Last month a Chicago bartender—female, 115 pounds, just doing her job—had to cut off one of her patrons. The 250 lb. Chicago police officer she refused to serve took issue with her professional decision and, after an initial scuffle with another patron, proceeded to viciously beat the bartender with fists and feet. The woman walked away fairly unharmed and the cop, who was initially charged with a misdemeanor, is now facing more serious charges.
Aside from the dirty politics that may have been at play following the beating, the incident raises an issue that just isn't discussed enough among anyone, be they patrons, bartenders or bar owners. The absolute most important role of a bartender is providing a safe environment for both employees and patrons. This role can be harrowing, as bartenders frequently work solo shifts with no formal safety training and are by definition interacting with potentially intoxicated clientele.
I bartended solo shifts for years without incident, relying only on tales from fellow bartenders about purse snatchers and neighborhood thugs randomly terrorizing my corner dive (located in not-the-nicest-neighborhood). We kept a baseball bat behind the bar, which was pulled out on a couple of occasions mostly as a joke. I think I'd be better off swinging my fists than a bat, though; I'm not the best ball player but I am small and scrappy.
I do recall regularly turning over the various options open to me should anything ever happen—what would I grab (a pint glass coming down on the nose, I've heard, works wonders)? Where would I go (it's amazing how much bar you can clear when it matters, but the nearest open business was blocks away)? These are things you think about when you're a female bartender standing 5'3" and your bar is completely empty at midnight.
But all your careful planning tends to melt away into an entirely different reality when you're actually faced with potential violence. When two bikers—members of the same bike club (I suppose I could call them a gang, but they were so darn sweet when they behaved)—got into a yelling match one night after a club meeting, I stopped what I was doing and stepped from behind the bar, hoping just seeing me would remind them of where they were. No such luck.
They went from shouting to shoving, and it only took me a second to recognize that the next step was throwing punches (and given their proximity to the pool table I didn't want to wait until cue sticks started swinging). The only problem was that they were both twice my size. So I did what any self-respecting female bartender with half a brain would have done: I stepped directly between them.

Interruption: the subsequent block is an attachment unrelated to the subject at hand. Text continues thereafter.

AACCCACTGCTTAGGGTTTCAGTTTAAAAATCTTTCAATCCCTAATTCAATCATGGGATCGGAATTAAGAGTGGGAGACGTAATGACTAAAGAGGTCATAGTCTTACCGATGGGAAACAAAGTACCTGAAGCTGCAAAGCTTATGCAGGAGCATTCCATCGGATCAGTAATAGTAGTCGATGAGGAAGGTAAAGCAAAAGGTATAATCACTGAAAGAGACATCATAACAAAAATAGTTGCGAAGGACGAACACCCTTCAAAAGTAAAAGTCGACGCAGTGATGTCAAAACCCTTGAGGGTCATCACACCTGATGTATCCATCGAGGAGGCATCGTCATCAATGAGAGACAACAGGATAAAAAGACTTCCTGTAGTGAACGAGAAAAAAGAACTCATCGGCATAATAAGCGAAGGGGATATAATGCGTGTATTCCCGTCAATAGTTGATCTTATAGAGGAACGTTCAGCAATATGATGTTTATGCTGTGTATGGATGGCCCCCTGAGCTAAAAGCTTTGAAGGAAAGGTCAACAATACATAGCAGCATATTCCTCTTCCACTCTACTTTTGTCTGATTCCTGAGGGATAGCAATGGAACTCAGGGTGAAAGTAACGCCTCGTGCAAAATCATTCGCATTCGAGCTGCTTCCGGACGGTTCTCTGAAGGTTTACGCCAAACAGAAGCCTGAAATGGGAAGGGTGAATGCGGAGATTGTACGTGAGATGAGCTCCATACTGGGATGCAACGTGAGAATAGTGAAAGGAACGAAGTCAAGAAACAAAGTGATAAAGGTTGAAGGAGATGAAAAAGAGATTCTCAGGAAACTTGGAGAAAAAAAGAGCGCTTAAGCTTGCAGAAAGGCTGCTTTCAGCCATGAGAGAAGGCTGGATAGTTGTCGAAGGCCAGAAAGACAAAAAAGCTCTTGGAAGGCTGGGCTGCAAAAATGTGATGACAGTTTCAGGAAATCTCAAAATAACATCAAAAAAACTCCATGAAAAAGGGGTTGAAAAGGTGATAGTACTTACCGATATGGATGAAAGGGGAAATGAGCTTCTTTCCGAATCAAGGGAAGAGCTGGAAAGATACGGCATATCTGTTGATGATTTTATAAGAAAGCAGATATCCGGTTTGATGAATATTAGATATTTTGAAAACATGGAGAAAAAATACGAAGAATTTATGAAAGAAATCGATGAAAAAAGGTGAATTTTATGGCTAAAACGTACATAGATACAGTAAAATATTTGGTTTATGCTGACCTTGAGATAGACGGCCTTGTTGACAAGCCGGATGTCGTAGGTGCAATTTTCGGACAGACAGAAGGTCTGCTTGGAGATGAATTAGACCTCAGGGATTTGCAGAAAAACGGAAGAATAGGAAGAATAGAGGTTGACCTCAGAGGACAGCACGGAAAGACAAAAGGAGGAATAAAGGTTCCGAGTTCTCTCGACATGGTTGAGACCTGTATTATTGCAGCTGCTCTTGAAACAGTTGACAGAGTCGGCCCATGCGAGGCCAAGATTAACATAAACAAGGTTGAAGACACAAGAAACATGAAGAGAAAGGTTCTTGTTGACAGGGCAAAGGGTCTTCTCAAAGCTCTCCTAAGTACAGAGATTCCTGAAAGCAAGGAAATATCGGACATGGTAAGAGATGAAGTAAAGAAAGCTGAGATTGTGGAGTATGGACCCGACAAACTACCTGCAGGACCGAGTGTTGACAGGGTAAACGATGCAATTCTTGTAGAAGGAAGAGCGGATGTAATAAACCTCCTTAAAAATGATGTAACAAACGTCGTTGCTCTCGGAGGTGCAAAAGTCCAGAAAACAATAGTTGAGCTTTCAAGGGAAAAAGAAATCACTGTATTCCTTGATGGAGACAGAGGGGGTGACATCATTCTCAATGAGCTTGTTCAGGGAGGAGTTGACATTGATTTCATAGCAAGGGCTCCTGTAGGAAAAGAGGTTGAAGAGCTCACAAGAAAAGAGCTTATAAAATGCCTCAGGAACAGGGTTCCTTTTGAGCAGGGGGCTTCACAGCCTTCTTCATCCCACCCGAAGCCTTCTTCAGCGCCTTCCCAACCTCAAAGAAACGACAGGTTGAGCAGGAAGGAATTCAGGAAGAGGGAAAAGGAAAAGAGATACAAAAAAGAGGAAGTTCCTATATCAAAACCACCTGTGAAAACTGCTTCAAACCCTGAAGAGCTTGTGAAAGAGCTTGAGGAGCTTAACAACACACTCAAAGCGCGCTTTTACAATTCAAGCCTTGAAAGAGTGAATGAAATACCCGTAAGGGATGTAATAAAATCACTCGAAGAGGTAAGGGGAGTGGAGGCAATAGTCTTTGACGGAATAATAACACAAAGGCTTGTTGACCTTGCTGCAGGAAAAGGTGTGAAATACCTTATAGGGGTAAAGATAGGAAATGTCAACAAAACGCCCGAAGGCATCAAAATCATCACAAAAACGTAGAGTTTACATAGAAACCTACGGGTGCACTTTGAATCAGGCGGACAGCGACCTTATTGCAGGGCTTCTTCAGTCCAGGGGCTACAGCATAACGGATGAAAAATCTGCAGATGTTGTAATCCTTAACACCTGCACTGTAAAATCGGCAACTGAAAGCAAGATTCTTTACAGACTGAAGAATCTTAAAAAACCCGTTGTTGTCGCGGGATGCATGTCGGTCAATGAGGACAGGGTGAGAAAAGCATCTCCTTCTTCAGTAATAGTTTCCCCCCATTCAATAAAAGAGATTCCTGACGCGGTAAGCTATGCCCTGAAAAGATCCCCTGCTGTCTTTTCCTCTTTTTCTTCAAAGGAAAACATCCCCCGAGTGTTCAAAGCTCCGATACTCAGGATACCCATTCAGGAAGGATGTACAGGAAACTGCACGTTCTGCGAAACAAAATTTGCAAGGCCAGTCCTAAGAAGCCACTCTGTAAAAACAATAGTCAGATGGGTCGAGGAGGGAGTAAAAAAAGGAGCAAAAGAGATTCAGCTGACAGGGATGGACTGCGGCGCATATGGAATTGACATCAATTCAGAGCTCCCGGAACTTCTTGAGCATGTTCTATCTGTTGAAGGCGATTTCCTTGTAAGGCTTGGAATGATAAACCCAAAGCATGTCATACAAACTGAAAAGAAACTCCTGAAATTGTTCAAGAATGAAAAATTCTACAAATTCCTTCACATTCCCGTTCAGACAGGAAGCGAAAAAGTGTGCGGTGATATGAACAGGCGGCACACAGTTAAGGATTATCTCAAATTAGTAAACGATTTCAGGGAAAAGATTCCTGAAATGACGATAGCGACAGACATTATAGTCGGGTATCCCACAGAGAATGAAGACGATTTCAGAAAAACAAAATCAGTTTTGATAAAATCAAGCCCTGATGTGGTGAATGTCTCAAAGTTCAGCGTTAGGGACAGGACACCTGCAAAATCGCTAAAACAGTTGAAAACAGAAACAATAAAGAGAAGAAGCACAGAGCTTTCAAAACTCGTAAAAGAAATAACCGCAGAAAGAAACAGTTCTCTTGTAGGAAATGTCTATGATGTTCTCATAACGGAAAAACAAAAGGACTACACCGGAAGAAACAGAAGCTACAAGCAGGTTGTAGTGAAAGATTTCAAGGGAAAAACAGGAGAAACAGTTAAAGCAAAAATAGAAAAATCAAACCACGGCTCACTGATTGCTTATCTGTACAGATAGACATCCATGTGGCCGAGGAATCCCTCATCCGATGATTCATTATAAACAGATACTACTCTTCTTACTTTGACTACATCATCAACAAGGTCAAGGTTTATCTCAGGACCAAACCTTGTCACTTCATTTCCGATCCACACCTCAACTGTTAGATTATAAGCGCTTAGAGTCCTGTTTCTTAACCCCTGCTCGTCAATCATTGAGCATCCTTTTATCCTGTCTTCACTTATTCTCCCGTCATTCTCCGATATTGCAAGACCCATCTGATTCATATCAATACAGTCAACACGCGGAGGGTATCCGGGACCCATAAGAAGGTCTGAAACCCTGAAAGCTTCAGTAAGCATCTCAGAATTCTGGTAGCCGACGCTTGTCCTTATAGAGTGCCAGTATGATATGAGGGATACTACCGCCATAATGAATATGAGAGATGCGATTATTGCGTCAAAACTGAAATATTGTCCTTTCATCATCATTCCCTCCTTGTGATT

Perhaps it was the sight of lil' ol' me putting my hands on each of them as I looked way up at the aggressor of the two, but I suspect the real reason they immediately calmed down was that my instinct had been correct: these two regulars were not psycho, were not blind drunk, and were not inherently violent people. But what if my instinct had been wrong?
I had a handful of other situations over the years when I had to physically get involved in an altercation or physically throw someone out of my bar, each of which involved men larger than myself. And each time I approached the situation differently (my favorite experience was when I actually grabbed a pool cue one night when a 6'2" and scrawny punk-ass sexual harrasser refused my order to leave). And each time, I wondered if I could have approached the situation differently.
My point is not to say that bartenders need to arm themselves with baseball bats and pool cues. In fact, a little prevention goes a long way. If you wait until someone is blind drunk before you cut them off, you've done them a disservice, and yourself and the other patrons a disservice. A bartender's first job is creating a safe haven—literally and figuratively. You do this by knowing your own limits as well as those of your customers. You do it by planning ahead and you do it by paying close attention to your surroundings.
I don't know if anything can prevent a drunk Chicago cop from going on a violent rampage. But the very fact that bartenders come in just behind police officers, taxi drivers and prison guards when it comes to violent attacks in the workplace should be a sobering statistic.* There are things that can be done to minimize risk but how many bar owners and bartenders actually do these things on a regular basis?
Bar owners should:
- Establish relationships with local police departments and encourage police presence in the neighborhood
- Provide bartenders with formal safety and alcohol service training
- Equip bars with multiple points of egress and security equipment
- Provide barbacks, bouncers and other service staff to support bartenders
- Check in with bartenders regularly, and encourage full and open communication about any incidents, no matter how minor they seem
- Keep their eyes and ears open (always know who is doing what in your bar)
- Establish a presence throughout the entire location (vocally and physically—walk the bar, make eye contact and conversation with everybody)
- Be quick to minimize potential incidents (if a patron is being inappropriate, they need to be called on it immediately)
- Understand how to identify and approach different situations and personalities
- Avoid being in an empty bar (I would often buy a drink for a patron if they were the only body in the room just to keep them in their seat until the place filled up a little)
The Say It's a Dream Job, But... post about my bartender friend who got held up
ServSafe training program
TiPS training program